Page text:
This is something I wrote for the Bar Ilan newspaper, due to come out on Sunday. It’s a bit fluffier than the way I usually like to write, and I left out a whole segment I had wanted to put in, about how Natan Sharansky celebrated Yom Ha’atzmaut in his KGB prison (he stuck his head in the toilet to communicate with the other Zionist political prisoners through the pipes, and told each other stories from the early days of the Yishuv.) that I think would have really added to the piece, but I had space restraints.
This is the last issue this year, and the editor gave me 500 words for an English column. Hopefully next year we’ll get a whole page, or a newspaper of our own. I’m not sure yet if i want to devote my energies to this, or that newspaper of my own that i spoke of earlier.
Without further ado:
“So, what are you doing for Yom Ha’atzmaut?”
It’s a question I’ve been asked more and more often the past few days, and find myself asking others the same. For Israelis, it seems to be a conversation point, but for Olim Chadashim like me, it seems to be more of a probe; a question of relevance masking the underlying true inquiry: How do you celebrate this thing?
Let me explain. Every immigrant has his or her unique and special path they took to get here. Whether it was an American coming to Israel for a year and deciding to stay, or somebody from the former Soviet Union escaping communism, or a child of yordim in Australia who decides that his place is the land that his parents abandoned, they all have one thing in common; they have little or no tradition in celebrating these early summer “Zionist Holidays” of Yom HaShoah, Yom HaZikaron, Yom Ha’atzmaut, and Yom Yerushalayim. Sure, they might have somehow celebrated on their own, but not in ways that Israelis are used to. Lighting fireworks on the fourth of July or burning effigies in England on Guy Fawkes Day pales in comparison.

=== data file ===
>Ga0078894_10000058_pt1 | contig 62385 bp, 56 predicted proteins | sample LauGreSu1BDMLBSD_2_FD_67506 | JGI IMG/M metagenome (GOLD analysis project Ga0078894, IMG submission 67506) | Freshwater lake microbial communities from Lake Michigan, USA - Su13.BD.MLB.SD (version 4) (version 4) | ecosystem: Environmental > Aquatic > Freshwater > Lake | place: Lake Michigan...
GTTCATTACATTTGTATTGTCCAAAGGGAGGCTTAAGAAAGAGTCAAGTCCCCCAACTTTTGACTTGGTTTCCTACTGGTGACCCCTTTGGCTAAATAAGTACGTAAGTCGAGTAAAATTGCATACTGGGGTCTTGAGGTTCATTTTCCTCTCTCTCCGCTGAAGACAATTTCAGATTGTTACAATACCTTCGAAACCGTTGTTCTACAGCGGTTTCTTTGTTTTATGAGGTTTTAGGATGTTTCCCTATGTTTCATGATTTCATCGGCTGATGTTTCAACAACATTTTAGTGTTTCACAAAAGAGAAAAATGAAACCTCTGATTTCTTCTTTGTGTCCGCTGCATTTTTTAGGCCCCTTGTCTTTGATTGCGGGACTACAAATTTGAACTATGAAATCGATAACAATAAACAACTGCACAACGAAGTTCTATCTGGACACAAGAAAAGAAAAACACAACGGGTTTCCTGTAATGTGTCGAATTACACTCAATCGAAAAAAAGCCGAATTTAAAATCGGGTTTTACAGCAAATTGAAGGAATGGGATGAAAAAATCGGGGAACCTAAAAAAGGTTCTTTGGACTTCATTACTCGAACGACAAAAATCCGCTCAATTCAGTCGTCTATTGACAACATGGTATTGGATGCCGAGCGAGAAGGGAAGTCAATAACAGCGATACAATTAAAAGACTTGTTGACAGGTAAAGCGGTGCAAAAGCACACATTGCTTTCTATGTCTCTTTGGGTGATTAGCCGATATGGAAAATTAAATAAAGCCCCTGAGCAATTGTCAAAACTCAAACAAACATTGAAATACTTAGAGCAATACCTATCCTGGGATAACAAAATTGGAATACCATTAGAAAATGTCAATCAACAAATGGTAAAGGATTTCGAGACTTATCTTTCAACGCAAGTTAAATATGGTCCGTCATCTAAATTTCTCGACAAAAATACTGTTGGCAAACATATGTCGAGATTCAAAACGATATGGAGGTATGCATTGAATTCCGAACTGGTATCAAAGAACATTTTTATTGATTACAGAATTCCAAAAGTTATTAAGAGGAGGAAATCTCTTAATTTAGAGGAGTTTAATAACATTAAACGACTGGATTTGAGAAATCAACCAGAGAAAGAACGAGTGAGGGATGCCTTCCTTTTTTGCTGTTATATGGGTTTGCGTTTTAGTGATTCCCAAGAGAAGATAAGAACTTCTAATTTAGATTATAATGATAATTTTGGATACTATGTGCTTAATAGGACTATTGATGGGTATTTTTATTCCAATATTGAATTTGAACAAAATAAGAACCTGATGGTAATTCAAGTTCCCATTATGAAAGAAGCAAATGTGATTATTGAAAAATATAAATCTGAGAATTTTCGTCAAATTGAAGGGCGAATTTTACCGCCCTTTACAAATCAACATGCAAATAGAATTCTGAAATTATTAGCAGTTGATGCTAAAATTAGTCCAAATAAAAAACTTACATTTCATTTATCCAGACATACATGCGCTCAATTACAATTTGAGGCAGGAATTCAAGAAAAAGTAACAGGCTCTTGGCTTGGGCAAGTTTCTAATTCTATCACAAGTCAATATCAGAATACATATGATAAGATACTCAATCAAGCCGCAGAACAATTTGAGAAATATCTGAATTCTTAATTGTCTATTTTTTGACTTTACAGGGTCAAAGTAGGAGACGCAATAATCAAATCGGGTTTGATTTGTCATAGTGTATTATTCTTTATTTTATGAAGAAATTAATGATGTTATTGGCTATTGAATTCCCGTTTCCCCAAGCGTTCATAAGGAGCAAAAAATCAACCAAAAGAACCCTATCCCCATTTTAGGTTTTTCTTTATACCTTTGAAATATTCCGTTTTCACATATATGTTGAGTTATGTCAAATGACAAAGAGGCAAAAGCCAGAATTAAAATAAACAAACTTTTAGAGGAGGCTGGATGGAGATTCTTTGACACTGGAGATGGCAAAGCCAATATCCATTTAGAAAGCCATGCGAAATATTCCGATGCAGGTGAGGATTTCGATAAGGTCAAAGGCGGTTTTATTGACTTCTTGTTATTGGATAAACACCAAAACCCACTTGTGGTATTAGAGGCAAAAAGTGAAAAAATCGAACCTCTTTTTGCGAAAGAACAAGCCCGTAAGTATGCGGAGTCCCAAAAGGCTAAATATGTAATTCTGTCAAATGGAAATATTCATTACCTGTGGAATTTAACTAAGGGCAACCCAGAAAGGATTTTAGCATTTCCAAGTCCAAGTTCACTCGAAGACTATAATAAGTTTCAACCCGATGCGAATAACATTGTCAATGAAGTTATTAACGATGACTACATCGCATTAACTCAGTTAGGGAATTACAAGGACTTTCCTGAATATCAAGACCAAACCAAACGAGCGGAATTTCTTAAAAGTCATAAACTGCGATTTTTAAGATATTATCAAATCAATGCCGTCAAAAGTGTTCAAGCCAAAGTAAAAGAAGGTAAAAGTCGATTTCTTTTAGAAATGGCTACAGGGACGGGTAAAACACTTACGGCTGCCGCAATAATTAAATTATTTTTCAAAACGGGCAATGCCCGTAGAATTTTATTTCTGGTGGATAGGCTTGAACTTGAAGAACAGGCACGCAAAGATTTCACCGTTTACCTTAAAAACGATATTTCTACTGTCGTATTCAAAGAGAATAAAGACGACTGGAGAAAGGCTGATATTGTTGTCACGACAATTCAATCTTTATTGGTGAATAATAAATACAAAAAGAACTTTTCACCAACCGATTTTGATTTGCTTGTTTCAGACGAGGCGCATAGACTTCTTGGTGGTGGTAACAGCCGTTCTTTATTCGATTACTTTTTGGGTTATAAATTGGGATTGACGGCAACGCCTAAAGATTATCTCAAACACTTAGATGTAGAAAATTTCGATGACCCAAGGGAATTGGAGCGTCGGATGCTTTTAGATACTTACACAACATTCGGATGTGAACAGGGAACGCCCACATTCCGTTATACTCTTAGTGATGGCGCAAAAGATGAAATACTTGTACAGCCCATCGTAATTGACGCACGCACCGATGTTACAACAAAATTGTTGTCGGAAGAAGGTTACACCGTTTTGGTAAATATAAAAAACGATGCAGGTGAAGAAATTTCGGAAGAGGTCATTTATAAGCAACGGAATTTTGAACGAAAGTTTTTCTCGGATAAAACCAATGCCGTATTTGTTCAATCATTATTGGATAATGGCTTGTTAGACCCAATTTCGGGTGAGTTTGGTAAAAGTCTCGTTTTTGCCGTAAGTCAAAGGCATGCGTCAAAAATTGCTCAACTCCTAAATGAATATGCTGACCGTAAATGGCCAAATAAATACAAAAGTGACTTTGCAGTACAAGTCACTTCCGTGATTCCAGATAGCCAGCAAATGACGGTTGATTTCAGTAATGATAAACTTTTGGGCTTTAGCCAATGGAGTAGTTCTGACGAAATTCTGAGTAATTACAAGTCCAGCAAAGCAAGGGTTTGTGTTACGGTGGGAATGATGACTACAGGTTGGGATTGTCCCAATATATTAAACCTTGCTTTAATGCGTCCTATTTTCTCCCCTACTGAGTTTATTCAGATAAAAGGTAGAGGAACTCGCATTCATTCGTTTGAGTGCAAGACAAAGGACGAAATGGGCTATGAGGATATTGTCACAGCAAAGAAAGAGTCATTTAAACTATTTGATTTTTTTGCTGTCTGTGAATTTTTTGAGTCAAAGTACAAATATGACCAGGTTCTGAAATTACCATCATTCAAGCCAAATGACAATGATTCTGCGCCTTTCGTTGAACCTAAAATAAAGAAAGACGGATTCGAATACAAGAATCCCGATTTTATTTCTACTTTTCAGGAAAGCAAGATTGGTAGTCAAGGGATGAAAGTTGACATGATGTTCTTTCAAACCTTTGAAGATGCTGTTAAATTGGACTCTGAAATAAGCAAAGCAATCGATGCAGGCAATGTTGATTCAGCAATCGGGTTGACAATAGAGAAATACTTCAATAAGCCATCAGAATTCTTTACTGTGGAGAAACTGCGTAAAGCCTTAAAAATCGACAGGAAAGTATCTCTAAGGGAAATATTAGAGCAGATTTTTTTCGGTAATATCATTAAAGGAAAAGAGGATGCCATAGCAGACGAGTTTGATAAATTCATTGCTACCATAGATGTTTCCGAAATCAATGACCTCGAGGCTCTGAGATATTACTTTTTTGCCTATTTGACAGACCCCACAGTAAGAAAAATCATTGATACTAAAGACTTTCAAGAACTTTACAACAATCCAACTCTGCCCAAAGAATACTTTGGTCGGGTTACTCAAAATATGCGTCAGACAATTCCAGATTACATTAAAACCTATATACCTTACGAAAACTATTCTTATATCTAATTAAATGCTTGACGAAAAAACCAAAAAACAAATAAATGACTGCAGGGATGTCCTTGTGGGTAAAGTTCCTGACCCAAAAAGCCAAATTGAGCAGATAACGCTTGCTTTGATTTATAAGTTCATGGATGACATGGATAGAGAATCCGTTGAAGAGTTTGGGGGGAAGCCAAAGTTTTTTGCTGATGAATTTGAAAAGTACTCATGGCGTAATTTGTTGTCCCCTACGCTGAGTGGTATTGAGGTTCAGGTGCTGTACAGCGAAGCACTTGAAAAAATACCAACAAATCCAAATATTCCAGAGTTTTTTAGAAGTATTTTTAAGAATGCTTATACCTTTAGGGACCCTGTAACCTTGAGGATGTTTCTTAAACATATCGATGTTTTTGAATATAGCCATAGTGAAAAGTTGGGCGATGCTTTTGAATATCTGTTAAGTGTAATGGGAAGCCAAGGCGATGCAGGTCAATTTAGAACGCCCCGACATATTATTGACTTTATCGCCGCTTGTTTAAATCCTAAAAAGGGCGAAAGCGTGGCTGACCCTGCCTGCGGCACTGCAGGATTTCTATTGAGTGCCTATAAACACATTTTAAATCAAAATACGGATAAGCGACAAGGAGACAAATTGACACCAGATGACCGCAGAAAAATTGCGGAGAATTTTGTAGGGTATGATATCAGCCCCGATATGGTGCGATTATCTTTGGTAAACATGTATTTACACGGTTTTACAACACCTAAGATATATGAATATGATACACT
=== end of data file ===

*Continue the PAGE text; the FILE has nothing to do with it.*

Americans march in the Israel Day Parade (Incidentally, not on Yom Ha’atzmaut) in New York, some people light candles on Yom HaShoah, but there is nothing akin to the unique Israeli experience of these holidays, in Israel. A siren is blown on Yom HaShoah, and the country freezes to a standstill. The country similarly stops a week later on Yom Hazikaron. Then, suddenly, the atmosphere changes -instantaneously, as the sun sets- from somber recollection to rejoiced celebration, as the day changes into Yom Ha’atzmaut and we celebrate our independence. Then, a few weeks later, we celebrate the redemption of Jerusalem, and its return to Jewish control for the first time in two millennia. It’s all a very new and fresh experience for some of us.
Imagine stepping off the plane for your first time in Israel, kissing the ground (though of course with the new terminal this is impossible) and then hearing the siren. You’ve never heard the siren before, you’ve never even heard of the siren before. Is it an air raid? Is it a war? Why is everyone stopping?
Or looking out your window in Jerusalem on a summer night and seeing throngs of Hesder boys, numbering in the thousands, in white shirts and blue jeans, dancing and marching all through the night until finally converging at the Western Wall for break-of-dawn morning prayers. Again, Yom Yerushalayim is not something most Jews of the Diaspora experience. I don’t think anyone from my high school in Baltimore ever thought about dancing their way to the Kotel, let alone knew what day Yom Yerushalayim was.
Try to see it all for the first time! Pretend you didn’t grow up with it, picture yourself celebrating Yom Ha’atzmaut while truly understanding what life outside Israel is like, and what it lacks. I feel like Israelis miss out on the incredibleness of these days; sometimes, you need to be a real oleh chadash to appreciate Israel.